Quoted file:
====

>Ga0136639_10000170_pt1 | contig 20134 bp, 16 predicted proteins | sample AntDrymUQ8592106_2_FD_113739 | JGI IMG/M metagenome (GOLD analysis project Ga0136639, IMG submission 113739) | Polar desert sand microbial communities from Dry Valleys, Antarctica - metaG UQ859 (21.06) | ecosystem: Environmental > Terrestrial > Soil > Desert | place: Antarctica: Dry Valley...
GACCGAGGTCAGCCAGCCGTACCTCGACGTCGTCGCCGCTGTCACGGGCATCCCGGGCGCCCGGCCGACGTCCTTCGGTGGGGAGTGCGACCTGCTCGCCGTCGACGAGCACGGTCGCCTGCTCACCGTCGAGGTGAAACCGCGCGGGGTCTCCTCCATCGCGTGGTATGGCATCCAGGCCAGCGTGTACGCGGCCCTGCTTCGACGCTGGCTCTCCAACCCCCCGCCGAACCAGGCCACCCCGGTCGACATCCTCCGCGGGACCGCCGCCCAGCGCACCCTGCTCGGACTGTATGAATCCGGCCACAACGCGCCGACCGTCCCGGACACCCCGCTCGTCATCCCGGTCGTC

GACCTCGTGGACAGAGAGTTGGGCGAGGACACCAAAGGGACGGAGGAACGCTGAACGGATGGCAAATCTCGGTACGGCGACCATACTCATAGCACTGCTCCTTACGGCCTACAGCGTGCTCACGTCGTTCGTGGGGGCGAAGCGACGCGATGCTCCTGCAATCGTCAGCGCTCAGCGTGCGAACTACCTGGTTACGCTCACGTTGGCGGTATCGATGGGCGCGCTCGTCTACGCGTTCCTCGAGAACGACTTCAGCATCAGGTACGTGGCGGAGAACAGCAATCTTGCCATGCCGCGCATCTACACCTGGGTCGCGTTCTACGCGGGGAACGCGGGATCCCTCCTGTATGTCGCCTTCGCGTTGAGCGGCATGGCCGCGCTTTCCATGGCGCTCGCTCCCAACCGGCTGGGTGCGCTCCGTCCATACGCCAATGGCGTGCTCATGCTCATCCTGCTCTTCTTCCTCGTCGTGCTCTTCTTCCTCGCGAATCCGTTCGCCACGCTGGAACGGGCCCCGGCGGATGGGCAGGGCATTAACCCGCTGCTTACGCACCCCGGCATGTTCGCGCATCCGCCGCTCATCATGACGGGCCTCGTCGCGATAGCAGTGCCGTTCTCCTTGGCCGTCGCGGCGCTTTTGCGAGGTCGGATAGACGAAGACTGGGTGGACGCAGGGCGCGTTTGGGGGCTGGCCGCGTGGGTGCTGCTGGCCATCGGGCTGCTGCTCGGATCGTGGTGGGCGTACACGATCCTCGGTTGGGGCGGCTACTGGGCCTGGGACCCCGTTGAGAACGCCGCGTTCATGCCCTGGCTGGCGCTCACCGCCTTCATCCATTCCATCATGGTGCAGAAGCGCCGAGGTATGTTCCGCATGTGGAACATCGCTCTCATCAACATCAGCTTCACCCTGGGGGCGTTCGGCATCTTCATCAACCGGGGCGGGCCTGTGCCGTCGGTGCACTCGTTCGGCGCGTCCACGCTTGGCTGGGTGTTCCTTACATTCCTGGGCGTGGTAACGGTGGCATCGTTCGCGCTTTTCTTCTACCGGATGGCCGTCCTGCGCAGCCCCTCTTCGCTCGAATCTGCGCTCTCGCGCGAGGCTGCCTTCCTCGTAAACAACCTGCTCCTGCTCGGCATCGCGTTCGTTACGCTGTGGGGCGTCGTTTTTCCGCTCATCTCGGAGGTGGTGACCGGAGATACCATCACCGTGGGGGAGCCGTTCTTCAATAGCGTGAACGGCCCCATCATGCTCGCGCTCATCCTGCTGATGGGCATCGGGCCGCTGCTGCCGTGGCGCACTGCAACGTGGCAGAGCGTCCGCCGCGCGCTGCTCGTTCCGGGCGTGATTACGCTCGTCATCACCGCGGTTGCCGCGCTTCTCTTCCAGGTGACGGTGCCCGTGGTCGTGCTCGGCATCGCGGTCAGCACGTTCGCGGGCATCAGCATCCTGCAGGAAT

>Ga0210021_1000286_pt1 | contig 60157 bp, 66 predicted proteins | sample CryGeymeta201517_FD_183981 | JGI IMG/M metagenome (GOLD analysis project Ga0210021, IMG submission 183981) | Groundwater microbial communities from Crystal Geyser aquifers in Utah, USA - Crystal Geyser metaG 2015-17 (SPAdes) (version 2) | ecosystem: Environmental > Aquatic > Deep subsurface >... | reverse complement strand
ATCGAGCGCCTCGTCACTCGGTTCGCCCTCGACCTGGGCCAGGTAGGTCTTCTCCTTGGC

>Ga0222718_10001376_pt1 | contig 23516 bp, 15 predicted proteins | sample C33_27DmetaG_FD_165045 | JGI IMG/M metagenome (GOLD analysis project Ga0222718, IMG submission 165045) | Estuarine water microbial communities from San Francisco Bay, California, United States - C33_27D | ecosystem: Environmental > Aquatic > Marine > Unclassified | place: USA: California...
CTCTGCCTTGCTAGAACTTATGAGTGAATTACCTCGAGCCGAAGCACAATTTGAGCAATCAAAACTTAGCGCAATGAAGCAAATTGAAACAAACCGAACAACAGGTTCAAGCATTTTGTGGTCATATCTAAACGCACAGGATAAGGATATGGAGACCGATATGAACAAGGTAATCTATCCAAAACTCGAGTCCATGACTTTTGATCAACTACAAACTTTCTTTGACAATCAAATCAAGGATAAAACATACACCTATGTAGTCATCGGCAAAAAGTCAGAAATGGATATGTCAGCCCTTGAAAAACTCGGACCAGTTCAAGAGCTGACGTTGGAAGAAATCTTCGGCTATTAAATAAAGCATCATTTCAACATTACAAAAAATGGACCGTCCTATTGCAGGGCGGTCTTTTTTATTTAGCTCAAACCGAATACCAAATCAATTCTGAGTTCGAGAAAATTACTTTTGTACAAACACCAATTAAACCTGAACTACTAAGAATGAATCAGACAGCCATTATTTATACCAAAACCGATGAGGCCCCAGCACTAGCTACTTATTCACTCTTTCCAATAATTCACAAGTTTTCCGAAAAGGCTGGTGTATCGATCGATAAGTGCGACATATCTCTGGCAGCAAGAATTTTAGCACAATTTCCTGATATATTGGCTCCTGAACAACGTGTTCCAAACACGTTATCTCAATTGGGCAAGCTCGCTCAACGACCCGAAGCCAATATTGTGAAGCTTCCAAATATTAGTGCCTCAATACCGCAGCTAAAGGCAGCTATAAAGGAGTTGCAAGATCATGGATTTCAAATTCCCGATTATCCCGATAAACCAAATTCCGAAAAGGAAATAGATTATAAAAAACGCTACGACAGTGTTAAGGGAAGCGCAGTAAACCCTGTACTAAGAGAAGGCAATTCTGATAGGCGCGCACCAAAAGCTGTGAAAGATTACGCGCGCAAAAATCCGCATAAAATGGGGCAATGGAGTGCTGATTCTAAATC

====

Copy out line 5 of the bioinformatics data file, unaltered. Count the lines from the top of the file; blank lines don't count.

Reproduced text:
ATCGAGCGCCTCGTCACTCGGTTCGCCCTCGACCTGGGCCAGGTAGGTCTTCTCCTTGGC